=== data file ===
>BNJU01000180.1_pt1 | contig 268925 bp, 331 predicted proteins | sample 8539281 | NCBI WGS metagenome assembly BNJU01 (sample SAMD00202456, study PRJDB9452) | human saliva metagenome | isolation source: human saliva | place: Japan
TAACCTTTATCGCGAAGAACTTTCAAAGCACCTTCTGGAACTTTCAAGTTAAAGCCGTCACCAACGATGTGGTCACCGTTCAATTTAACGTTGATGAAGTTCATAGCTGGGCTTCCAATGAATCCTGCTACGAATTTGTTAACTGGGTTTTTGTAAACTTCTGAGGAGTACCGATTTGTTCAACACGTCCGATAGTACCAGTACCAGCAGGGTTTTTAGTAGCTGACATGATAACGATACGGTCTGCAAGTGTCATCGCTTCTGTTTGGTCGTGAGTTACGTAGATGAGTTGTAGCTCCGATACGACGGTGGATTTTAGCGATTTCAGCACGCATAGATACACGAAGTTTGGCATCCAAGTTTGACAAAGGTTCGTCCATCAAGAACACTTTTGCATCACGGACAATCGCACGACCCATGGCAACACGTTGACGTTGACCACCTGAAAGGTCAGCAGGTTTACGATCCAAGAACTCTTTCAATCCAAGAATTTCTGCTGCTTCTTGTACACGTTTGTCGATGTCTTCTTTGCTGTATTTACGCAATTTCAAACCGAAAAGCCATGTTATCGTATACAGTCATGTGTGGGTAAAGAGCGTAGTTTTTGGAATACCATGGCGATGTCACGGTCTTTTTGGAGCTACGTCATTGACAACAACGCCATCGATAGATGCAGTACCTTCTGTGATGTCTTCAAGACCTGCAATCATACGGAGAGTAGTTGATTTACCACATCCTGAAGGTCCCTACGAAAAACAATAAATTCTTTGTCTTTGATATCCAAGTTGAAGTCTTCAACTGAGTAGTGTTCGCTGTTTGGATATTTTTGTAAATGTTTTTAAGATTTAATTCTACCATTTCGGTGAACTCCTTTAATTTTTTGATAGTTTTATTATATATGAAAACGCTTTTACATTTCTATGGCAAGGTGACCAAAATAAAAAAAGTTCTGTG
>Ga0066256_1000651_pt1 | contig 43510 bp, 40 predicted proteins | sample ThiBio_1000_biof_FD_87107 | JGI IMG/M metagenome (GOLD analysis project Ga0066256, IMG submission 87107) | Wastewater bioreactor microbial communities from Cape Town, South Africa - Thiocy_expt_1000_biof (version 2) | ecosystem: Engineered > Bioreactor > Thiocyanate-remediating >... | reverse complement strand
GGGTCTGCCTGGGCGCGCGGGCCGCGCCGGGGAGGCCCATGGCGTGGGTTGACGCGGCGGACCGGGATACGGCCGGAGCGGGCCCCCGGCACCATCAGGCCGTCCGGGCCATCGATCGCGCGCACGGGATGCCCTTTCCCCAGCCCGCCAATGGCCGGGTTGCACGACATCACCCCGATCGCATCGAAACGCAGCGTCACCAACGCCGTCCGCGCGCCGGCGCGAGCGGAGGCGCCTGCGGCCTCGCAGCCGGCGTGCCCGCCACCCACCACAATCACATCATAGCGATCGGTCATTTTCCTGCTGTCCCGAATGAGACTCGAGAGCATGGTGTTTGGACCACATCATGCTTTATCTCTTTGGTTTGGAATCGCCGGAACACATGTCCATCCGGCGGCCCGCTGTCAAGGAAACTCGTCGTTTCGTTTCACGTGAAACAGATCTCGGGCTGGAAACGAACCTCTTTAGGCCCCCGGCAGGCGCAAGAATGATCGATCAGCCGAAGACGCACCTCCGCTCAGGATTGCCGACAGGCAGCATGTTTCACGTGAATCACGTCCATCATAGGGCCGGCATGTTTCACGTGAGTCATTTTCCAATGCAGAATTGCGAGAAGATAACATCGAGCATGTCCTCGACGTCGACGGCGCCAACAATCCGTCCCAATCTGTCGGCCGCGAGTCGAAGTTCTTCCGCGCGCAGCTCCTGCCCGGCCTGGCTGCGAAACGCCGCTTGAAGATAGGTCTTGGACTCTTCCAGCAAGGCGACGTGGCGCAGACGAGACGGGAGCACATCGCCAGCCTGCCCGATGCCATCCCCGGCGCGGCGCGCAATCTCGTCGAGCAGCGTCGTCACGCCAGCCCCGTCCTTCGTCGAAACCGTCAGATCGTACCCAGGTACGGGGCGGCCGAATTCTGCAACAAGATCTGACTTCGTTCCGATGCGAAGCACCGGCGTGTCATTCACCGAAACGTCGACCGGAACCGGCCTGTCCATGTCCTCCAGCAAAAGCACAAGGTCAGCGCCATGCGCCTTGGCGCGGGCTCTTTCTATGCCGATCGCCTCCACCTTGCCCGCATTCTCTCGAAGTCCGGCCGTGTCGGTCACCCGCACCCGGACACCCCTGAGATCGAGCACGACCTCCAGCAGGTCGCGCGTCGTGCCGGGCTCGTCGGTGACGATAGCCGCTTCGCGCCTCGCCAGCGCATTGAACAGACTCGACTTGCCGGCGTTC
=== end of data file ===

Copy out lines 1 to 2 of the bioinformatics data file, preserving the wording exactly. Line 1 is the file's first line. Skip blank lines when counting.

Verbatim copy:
>BNJU01000180.1_pt1 | contig 268925 bp, 331 predicted proteins | sample 8539281 | NCBI WGS metagenome assembly BNJU01 (sample SAMD00202456, study PRJDB9452) | human saliva metagenome | isolation source: human saliva | place: Japan
TAACCTTTATCGCGAAGAACTTTCAAAGCACCTTCTGGAACTTTCAAGTTAAAGCCGTCACCAACGATGTGGTCACCGTTCAATTTAACGTTGATGAAGTTCATAGCTGGGCTTCCAATGAATCCTGCTACGAATTTGTTAACTGGGTTTTTGTAAACTTCTGAGGAGTACCGATTTGTTCAACACGTCCGATAGTACCAGTACCAGCAGGGTTTTTAGTAGCTGACATGATAACGATACGGTCTGCAAGTGTCATCGCTTCTGTTTGGTCGTGAGTTACGTAGATGAGTTGTAGCTCCGATACGACGGTGGATTTTAGCGATTTCAGCACGCATAGATACACGAAGTTTGGCATCCAAGTTTGACAAAGGTTCGTCCATCAAGAACACTTTTGCATCACGGACAATCGCACGACCCATGGCAACACGTTGACGTTGACCACCTGAAAGGTCAGCAGGTTTACGATCCAAGAACTCTTTCAATCCAAGAATTTCTGCTGCTTCTTGTACACGTTTGTCGATGTCTTCTTTGCTGTATTTACGCAATTTCAAACCGAAAAGCCATGTTATCGTATACAGTCATGTGTGGGTAAAGAGCGTAGTTTTTGGAATACCATGGCGATGTCACGGTCTTTTTGGAGCTACGTCATTGACAACAACGCCATCGATAGATGCAGTACCTTCTGTGATGTCTTCAAGACCTGCAATCATACGGAGAGTAGTTGATTTACCACATCCTGAAGGTCCCTACGAAAAACAATAAATTCTTTGTCTTTGATATCCAAGTTGAAGTCTTCAACTGAGTAGTGTTCGCTGTTTGGATATTTTTGTAAATGTTTTTAAGATTTAATTCTACCATTTCGGTGAACTCCTTTAATTTTTTGATAGTTTTATTATATATGAAAACGCTTTTACATTTCTATGGCAAGGTGACCAAAATAAAAAAAGTTCTGTG